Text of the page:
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I think that it hurts whatever credibility a person might have if they are perceived as wrong. It weakens their decision making and allows the team and others to challenge the leader and question that leader's decisions going forward.
However, that is precisely why one needs to freely admit they are wrong. It actually strengthens their leadership and increases confidence with the team. The team feels like they are a part of the process and their voices of opinion do matter.
Admitting freely when we are wrong is generally better than trying to hide our error, for doing so will make us seem untrustworthy, and the stigma of that label is usually worse than the embarrassment we'll feel at being wrong. Since it's very difficult to conceal an error on a project without telling at least one outright lie, it's more pragmatic to bring the error to light before someone does it for you. Doing this has the benefit of making a person appear honest and forthright, and this can result in a net boost to a person's reputation.
Why we're wrong and the consequences of being wrong also matters to how we react to being wrong. Telling a Sponsor a project will take 8 months when I meant to say 7 months would be far easier than telling the Sponsor I'd need another $1 million USD to complete the project because I forgot to make timely arrangements with a Vendor.
The decision to reveal or not reveal a wrong is usually influence by one or more of the following:
- The magnitude of the mistake
- The level of psychological safety within the team
- The past track record of the individual we would be informing of the mistake
While we'd all like to believe we can be 100% open about our mistakes, depending on those three criteria, we may not hide but perhaps procrastinate on highlighting the mistake.
Great insights into a question that most would prefer not to expound on. This forum is great for being able to ask questions and get serious, thoughtful, profound and even humorous answers from a diverse set of professionals – it’s unique and extremely valuable!
I have pondered this question both from personal and observational perspectives and strongly believe that being publicly wrong shows the strength of one’s character; it also models behavior that can impact the success of a project. What I have observed and personally experienced is that a leader who professes they are wrong elicits strength from their team as it creates a "challenge-based" atmosphere that mitigates fear (of failure), thus creating an environment that is empowered to break down barriers to success. To state it another way; when a leader admits they are wrong, others recognize they have the freedom to do the same and an atmosphere of challenge-based thought is created, thus creating more opportunity for success as ideas are no longer constrained to the fear of being wrong.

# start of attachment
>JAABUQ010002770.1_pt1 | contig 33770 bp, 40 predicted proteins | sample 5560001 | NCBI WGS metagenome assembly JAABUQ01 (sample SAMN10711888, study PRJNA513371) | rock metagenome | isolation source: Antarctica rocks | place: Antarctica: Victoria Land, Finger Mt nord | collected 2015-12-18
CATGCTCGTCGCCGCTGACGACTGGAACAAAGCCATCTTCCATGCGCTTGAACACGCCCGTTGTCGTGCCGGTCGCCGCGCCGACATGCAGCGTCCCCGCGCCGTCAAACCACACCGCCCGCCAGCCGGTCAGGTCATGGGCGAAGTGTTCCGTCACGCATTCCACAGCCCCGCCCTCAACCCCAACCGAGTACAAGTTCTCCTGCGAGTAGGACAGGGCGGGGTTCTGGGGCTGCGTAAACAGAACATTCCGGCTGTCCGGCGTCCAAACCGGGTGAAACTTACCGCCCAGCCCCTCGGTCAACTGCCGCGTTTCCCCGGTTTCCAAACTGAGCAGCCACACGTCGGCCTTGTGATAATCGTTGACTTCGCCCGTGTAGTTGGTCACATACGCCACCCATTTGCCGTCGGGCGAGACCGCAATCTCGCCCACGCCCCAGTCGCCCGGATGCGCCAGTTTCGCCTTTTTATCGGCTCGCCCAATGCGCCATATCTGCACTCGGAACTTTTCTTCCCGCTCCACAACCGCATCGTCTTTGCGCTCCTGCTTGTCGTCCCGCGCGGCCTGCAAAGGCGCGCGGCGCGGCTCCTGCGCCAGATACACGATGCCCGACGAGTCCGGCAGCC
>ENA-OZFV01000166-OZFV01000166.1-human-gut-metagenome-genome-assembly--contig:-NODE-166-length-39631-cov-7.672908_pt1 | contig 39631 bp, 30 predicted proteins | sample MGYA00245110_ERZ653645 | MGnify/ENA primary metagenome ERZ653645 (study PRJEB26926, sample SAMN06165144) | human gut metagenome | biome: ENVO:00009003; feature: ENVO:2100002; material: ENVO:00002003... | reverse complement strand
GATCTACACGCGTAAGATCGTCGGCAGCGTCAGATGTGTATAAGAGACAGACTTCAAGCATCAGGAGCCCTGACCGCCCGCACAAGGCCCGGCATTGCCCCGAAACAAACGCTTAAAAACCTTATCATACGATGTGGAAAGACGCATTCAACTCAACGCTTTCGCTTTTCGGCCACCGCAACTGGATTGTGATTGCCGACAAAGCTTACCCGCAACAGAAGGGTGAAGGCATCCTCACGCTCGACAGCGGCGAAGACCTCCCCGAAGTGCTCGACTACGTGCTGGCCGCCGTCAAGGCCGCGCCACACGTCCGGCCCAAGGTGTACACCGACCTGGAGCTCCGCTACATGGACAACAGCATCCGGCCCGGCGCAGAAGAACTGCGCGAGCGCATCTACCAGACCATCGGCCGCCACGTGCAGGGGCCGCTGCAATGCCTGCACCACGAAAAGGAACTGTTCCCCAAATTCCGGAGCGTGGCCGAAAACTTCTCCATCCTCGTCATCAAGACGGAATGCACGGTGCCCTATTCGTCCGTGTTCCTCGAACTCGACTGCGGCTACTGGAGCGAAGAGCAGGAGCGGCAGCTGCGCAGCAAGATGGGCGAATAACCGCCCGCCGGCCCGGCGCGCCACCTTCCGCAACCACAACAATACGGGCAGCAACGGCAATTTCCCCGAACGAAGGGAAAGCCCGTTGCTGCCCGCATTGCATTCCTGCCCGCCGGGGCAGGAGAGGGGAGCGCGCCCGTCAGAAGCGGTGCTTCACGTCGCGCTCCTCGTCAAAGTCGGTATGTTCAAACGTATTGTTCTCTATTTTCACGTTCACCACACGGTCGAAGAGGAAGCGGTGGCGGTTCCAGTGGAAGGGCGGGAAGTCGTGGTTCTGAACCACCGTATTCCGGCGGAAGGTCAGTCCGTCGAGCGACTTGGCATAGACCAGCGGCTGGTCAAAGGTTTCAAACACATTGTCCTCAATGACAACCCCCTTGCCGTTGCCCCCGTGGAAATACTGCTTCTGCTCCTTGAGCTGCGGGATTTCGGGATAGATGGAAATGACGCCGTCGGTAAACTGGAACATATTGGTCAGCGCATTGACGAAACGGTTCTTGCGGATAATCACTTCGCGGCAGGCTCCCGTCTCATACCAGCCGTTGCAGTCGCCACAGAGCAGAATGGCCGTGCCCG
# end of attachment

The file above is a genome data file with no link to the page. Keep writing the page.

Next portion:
I agree with Kiron, in that you need to use “wisdom” (as a leader) before making statements that could have unforeseen ramifications – from which those three points are wells stated and received. In general though, I believe that being able to state that you are wrong is the new right.
I suspect the issue is not so much with "you" (the person making the mistake) but with the trust developed between you and those others.
One of the two main legs of trust is the willingness to be vulnerable. (The other is belief in held about your's and other's efficacy.)
I think that admitting that you or wrong, don't know the answer or the solution to any given thing can be both negative and positive.
As a consultant (which I am) you're *supposed to know it all* so it can sometimes have negative impacts on the perception that they have of you.
However, I think it's better to be outright and admit it when you don't know something or you are wrong and take the time to find the answer rather than say nothing and just delay the unavoidable.
A high altitude discussion. Really tempting to put in some comments. "as long as the admission of wrong" is within the team, it really help in the project success. But it would be detrimental to publicize the same in other circles.
I agree with many comments above. As a project manager, being able to tell your team you were wrong, and show them you're adjusting to new information, their feedback, etc. is crucial to your interactions with them. You can't jeopardize your stakeholders' trust in you or the project, though, by airing dirty laundry all over the place. I'm not saying lie, but you can change the messaging. Especially if it has already been dealt with by the time you report on it.
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